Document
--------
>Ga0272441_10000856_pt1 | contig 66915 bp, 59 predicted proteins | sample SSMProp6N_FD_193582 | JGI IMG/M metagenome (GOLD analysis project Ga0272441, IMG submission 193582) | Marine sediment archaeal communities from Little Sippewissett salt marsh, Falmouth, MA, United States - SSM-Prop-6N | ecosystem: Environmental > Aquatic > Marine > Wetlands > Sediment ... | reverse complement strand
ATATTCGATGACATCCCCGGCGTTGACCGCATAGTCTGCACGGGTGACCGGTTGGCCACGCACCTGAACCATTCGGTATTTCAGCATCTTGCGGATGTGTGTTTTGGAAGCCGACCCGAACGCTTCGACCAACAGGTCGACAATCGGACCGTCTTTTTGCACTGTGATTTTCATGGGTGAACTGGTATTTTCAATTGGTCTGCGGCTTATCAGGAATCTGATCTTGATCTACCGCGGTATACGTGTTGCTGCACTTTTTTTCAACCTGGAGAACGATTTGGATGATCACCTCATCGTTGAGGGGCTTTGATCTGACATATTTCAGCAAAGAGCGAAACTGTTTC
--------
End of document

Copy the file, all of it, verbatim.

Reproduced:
>Ga0272441_10000856_pt1 | contig 66915 bp, 59 predicted proteins | sample SSMProp6N_FD_193582 | JGI IMG/M metagenome (GOLD analysis project Ga0272441, IMG submission 193582) | Marine sediment archaeal communities from Little Sippewissett salt marsh, Falmouth, MA, United States - SSM-Prop-6N | ecosystem: Environmental > Aquatic > Marine > Wetlands > Sediment ... | reverse complement strand
ATATTCGATGACATCCCCGGCGTTGACCGCATAGTCTGCACGGGTGACCGGTTGGCCACGCACCTGAACCATTCGGTATTTCAGCATCTTGCGGATGTGTGTTTTGGAAGCCGACCCGAACGCTTCGACCAACAGGTCGACAATCGGACCGTCTTTTTGCACTGTGATTTTCATGGGTGAACTGGTATTTTCAATTGGTCTGCGGCTTATCAGGAATCTGATCTTGATCTACCGCGGTATACGTGTTGCTGCACTTTTTTTCAACCTGGAGAACGATTTGGATGATCACCTCATCGTTGAGGGGCTTTGATCTGACATATTTCAGCAAAGAGCGAAACTGTTTC